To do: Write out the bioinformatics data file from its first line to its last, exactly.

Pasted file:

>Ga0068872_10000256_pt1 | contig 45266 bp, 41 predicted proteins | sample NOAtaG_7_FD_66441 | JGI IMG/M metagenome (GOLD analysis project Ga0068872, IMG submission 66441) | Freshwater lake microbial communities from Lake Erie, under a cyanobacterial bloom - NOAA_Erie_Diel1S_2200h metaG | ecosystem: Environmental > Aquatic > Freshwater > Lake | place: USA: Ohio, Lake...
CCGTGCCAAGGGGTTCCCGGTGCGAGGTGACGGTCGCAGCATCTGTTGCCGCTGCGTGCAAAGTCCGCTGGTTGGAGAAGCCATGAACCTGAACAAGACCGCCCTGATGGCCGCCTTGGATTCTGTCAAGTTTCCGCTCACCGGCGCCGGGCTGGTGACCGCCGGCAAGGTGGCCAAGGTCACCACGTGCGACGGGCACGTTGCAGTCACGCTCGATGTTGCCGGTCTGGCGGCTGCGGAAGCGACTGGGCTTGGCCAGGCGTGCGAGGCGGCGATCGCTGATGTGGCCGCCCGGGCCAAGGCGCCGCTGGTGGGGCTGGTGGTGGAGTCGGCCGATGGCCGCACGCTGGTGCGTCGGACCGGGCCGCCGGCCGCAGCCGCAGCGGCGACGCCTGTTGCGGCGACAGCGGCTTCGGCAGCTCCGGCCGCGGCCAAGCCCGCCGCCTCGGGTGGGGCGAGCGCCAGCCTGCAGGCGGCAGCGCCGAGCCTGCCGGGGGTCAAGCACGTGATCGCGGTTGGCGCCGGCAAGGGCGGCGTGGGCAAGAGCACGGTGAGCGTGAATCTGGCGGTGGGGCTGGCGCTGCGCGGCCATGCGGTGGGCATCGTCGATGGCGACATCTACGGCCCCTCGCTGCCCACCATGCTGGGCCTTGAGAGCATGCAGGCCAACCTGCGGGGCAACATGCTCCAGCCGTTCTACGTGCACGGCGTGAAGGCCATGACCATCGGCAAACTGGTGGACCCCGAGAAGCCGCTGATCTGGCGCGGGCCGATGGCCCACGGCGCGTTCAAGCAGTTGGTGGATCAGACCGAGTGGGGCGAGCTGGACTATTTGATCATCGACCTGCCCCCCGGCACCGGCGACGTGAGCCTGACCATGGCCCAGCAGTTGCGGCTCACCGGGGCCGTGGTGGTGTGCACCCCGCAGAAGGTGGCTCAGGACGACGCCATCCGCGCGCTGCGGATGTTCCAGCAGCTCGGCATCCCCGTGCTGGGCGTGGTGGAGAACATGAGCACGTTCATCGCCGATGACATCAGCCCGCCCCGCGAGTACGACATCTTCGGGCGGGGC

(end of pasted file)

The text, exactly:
>Ga0068872_10000256_pt1 | contig 45266 bp, 41 predicted proteins | sample NOAtaG_7_FD_66441 | JGI IMG/M metagenome (GOLD analysis project Ga0068872, IMG submission 66441) | Freshwater lake microbial communities from Lake Erie, under a cyanobacterial bloom - NOAA_Erie_Diel1S_2200h metaG | ecosystem: Environmental > Aquatic > Freshwater > Lake | place: USA: Ohio, Lake...
CCGTGCCAAGGGGTTCCCGGTGCGAGGTGACGGTCGCAGCATCTGTTGCCGCTGCGTGCAAAGTCCGCTGGTTGGAGAAGCCATGAACCTGAACAAGACCGCCCTGATGGCCGCCTTGGATTCTGTCAAGTTTCCGCTCACCGGCGCCGGGCTGGTGACCGCCGGCAAGGTGGCCAAGGTCACCACGTGCGACGGGCACGTTGCAGTCACGCTCGATGTTGCCGGTCTGGCGGCTGCGGAAGCGACTGGGCTTGGCCAGGCGTGCGAGGCGGCGATCGCTGATGTGGCCGCCCGGGCCAAGGCGCCGCTGGTGGGGCTGGTGGTGGAGTCGGCCGATGGCCGCACGCTGGTGCGTCGGACCGGGCCGCCGGCCGCAGCCGCAGCGGCGACGCCTGTTGCGGCGACAGCGGCTTCGGCAGCTCCGGCCGCGGCCAAGCCCGCCGCCTCGGGTGGGGCGAGCGCCAGCCTGCAGGCGGCAGCGCCGAGCCTGCCGGGGGTCAAGCACGTGATCGCGGTTGGCGCCGGCAAGGGCGGCGTGGGCAAGAGCACGGTGAGCGTGAATCTGGCGGTGGGGCTGGCGCTGCGCGGCCATGCGGTGGGCATCGTCGATGGCGACATCTACGGCCCCTCGCTGCCCACCATGCTGGGCCTTGAGAGCATGCAGGCCAACCTGCGGGGCAACATGCTCCAGCCGTTCTACGTGCACGGCGTGAAGGCCATGACCATCGGCAAACTGGTGGACCCCGAGAAGCCGCTGATCTGGCGCGGGCCGATGGCCCACGGCGCGTTCAAGCAGTTGGTGGATCAGACCGAGTGGGGCGAGCTGGACTATTTGATCATCGACCTGCCCCCCGGCACCGGCGACGTGAGCCTGACCATGGCCCAGCAGTTGCGGCTCACCGGGGCCGTGGTGGTGTGCACCCCGCAGAAGGTGGCTCAGGACGACGCCATCCGCGCGCTGCGGATGTTCCAGCAGCTCGGCATCCCCGTGCTGGGCGTGGTGGAGAACATGAGCACGTTCATCGCCGATGACATCAGCCCGCCCCGCGAGTACGACATCTTCGGGCGGGGC